May 23, 2014
A paper recently published by the National Bureau of Economic Research shared some surprising results in terms of who benefits and who suffers when employers enact drug-testing requirements in the workplace. The research, conducted by Notre Dame University economist Abigail Wozniak, showed that drug testing in the workplace actually led to increased employment in black males. And while that might seem like good news, Wozniak told PolicyMic that it's actually indicative of certain biases against black men and a false perception that African Americans use more drugs.
"A common assumption is that the rise of drug testing must have had negative consequences for black employment," wrote Wozniak, as quoted by TIME. "However, the rise of employer drug testing may have benefited African-Americans by enabling non-using blacks to prove their status to employers."
According to TIME, African American employment increased between 7 percent and 30 percent in states with high levels of drug testing. Likewise, African American wages were 1.4 to 13 percent higher in states where employees were more likely to undergo the tests.
As PolicyMic noted, low-skilled black men were impacted more than other groups when drug testing initiatives were employed in their local job market, since companies that generally test are in industries such as mining, transportation and utilities. These firms are also generally bigger and offer higher wages and better benefits.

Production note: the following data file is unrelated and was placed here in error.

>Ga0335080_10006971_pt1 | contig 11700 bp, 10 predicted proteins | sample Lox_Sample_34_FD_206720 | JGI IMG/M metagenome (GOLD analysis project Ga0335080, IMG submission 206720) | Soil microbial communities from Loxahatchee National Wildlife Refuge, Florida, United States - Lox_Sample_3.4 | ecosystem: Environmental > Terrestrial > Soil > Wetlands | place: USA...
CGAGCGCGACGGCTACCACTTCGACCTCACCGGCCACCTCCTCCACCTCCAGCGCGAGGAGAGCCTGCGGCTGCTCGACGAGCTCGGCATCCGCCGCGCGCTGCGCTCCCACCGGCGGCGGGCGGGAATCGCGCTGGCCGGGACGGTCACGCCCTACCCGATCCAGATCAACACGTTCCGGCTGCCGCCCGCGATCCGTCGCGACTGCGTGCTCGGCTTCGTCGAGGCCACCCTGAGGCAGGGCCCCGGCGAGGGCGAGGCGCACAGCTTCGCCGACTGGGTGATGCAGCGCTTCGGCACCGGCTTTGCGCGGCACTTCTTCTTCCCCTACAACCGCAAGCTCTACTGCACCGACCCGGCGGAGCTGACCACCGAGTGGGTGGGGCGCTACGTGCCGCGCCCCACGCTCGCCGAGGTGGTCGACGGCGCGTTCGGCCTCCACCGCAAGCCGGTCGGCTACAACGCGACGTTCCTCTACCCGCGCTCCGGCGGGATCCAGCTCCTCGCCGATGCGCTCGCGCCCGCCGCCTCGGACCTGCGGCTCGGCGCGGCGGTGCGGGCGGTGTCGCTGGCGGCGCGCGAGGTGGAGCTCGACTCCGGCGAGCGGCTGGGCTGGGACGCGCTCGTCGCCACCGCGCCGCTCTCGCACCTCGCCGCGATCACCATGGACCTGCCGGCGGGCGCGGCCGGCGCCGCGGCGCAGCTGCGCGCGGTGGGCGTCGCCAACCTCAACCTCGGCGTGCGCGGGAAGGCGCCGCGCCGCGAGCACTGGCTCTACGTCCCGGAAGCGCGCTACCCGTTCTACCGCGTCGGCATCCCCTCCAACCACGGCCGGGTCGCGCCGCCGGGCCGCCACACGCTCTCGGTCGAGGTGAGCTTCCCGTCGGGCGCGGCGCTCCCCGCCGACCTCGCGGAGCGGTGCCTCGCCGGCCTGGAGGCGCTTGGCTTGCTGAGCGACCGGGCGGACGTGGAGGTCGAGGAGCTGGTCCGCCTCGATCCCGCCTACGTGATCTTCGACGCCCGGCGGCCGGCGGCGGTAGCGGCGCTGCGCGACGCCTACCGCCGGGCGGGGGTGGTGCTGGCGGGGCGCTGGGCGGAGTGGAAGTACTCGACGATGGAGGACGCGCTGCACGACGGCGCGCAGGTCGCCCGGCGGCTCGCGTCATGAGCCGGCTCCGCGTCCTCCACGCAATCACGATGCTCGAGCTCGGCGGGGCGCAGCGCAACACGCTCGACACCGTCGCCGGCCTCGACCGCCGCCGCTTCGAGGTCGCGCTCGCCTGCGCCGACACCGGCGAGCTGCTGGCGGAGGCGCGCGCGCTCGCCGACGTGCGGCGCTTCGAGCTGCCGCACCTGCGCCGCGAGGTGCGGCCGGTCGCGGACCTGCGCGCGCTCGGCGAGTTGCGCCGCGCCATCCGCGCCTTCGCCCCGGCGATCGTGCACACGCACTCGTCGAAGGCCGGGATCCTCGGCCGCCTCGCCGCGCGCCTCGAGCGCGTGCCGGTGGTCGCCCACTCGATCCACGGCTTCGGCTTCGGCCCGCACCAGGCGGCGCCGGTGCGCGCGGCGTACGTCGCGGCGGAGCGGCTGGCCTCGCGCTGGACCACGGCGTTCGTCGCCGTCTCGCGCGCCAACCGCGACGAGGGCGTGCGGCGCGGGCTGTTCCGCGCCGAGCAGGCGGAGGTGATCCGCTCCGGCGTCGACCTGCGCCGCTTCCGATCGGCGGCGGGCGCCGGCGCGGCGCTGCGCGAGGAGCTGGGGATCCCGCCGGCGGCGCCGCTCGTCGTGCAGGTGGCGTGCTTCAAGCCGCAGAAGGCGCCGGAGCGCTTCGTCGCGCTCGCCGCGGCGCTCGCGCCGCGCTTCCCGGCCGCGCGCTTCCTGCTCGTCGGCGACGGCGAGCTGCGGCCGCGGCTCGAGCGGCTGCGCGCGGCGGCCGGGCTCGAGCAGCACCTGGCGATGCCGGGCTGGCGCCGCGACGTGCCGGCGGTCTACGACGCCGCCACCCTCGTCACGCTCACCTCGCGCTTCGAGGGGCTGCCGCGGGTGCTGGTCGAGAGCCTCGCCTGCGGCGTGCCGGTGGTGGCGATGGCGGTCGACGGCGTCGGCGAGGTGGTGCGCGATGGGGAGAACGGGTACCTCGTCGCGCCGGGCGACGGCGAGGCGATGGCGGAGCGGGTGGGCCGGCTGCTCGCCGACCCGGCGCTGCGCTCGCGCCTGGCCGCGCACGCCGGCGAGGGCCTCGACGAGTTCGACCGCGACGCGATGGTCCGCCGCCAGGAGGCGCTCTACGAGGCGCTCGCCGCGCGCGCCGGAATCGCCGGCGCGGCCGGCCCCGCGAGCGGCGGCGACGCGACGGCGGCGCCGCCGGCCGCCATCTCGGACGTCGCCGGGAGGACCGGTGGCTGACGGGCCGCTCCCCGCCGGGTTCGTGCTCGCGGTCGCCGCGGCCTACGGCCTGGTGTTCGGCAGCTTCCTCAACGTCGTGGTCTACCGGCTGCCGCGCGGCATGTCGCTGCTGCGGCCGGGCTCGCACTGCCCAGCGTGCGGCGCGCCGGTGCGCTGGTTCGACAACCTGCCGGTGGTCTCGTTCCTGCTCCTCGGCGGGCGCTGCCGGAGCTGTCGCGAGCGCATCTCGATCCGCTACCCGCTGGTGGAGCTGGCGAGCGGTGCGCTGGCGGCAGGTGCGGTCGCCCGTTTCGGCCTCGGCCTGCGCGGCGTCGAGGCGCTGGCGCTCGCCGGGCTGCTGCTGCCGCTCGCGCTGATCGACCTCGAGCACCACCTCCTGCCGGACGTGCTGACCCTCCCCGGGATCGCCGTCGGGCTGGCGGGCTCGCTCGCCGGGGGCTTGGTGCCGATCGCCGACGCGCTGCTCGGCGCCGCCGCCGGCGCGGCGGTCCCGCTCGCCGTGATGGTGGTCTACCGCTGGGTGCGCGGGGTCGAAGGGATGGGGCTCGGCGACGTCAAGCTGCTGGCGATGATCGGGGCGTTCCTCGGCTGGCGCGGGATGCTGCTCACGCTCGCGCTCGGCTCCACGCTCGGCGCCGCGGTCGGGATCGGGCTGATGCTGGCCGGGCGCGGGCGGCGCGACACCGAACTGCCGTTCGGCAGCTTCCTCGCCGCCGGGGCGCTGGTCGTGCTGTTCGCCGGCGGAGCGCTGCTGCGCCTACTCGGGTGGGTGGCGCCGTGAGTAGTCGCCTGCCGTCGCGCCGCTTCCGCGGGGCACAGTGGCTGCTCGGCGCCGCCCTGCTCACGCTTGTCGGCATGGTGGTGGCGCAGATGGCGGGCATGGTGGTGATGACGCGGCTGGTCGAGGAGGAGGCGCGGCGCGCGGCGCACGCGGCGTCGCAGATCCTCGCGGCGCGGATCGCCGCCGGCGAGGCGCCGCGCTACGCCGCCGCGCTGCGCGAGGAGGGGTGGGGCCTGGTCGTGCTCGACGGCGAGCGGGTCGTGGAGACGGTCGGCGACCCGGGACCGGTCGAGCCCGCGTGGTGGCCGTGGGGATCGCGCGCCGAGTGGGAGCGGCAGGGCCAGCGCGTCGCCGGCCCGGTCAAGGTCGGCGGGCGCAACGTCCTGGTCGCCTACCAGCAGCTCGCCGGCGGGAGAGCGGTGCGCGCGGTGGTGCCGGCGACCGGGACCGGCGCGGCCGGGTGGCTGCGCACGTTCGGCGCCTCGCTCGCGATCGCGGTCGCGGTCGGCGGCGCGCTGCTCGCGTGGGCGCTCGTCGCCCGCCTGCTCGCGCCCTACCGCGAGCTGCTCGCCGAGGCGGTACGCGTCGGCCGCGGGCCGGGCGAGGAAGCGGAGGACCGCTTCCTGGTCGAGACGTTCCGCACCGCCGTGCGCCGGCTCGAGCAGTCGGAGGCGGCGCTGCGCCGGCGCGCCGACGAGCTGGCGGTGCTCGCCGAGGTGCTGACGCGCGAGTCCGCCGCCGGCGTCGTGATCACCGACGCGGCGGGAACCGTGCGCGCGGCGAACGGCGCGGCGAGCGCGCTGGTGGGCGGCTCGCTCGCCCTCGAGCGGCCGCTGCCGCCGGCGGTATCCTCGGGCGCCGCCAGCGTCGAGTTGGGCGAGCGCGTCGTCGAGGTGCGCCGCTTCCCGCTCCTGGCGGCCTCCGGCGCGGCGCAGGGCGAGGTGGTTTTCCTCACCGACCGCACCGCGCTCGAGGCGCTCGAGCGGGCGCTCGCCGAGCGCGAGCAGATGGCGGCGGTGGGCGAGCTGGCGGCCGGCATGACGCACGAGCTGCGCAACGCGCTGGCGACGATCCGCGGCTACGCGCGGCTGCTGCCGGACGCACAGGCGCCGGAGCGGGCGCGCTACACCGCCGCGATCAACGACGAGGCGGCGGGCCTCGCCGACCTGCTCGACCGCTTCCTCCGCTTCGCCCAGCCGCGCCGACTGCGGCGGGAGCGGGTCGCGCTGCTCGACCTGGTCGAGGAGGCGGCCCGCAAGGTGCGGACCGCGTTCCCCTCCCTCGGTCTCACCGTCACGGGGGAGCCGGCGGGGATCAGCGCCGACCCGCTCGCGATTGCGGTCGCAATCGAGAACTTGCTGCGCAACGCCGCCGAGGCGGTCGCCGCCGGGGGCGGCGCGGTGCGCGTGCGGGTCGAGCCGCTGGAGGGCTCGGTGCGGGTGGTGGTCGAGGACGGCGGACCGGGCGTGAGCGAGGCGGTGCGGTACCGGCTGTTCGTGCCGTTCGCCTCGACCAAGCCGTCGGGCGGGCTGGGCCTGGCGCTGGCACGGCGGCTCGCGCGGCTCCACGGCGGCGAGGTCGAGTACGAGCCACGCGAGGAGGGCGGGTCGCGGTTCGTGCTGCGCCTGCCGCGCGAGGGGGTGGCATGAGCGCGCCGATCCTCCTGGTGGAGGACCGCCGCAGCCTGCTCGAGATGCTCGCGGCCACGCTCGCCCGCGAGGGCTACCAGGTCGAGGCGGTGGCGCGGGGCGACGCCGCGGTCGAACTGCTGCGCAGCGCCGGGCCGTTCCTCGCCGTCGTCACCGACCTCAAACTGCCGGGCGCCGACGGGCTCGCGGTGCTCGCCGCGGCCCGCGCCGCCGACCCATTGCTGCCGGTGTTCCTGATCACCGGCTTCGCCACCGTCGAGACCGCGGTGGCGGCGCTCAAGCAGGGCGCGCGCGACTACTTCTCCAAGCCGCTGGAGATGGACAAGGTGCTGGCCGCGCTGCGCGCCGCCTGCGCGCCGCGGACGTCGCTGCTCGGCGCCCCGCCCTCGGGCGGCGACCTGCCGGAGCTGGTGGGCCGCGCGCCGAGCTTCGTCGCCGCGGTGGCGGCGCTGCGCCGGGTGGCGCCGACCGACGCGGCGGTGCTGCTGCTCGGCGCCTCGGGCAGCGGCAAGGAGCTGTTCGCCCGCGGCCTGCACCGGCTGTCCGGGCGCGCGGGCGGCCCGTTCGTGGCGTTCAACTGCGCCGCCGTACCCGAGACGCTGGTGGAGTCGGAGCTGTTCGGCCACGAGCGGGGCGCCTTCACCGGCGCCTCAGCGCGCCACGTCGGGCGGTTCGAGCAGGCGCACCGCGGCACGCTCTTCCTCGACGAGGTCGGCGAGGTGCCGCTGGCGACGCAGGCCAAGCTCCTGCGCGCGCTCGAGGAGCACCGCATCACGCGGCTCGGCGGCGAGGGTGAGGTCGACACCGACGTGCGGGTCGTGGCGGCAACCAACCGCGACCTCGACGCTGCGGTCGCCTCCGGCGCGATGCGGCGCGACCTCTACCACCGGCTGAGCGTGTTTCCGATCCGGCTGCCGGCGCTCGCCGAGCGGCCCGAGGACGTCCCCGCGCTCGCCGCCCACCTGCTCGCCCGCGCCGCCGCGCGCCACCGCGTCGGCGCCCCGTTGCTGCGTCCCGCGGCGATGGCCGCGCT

The fact that drug testing allowed black men to prove that they didn't use drugs helped reveal employer biases and led to better employment opportunities. "These pro-testing firms hired more blacks and paid more," Wozniak explained.
The benefits of drug testing weren't felt by all groups, however. The employment rate of women fell by 1.5 percent in states and industries where drug testing was prevalent.
Research shows that these perceptions matter when it comes to equal opportunities for employment, which is why it's important for Wozniak and others to continue searching for and exposing inconsistencies and instances of discrimination. According to PolicyMic, the National Survey on Drug Use and Health (NSDUH) shows that drug use in whites and African Americans is nearly identical. Between 1990 and 2006, 14 percent of whites and 13 percent of African Americans admitted to drug use over the course of a month.
As Quartz noted, many believe that this study and others prove that discrimination is alive and well in the workplace, and that African Americans often take the brunt of any misguided biases or beliefs. The fact that drug testing in the workplace gives blacks a platform to prove that they don't use drugs doesn't necessarily solve any problems with discrimination. In fact, as the research shows, it only proves that there is a problem to begin with.
According to Quartz, this most recent study is only the beginning of Wozniak's work on the topic, as she hopes to continue studying various problems in the labor market. And she'll soon have ample opportunity. Next month, Wozniak begins a term as a senior labor economist on the White House Council of Economic Advisers.
Compiled by Holly Johnson
"New Study Finds Unlikely Beneficiaries of Drug Testing: Black Men." policymic.com, May 15, 2014, Max Taves, http://www.policymic.com/articles/89409/new-study-finds-unlikely-beneficiaries-of-drug-testing-black-men
"Study: Drug Testing Boosts African-American Employment," time.com, May 18, 2014, Bijan Stephen, http://time.com/104119/drug-testing-african-american-jobs/
"When US companies drug test, they wind up hiring more black people," qz.com, May 16, 2014, Tim Fernholz, http://qz.com/210345/when-us-companies-drug-test-they-wind-up-hiring-more-black-people/#/h/69554,2/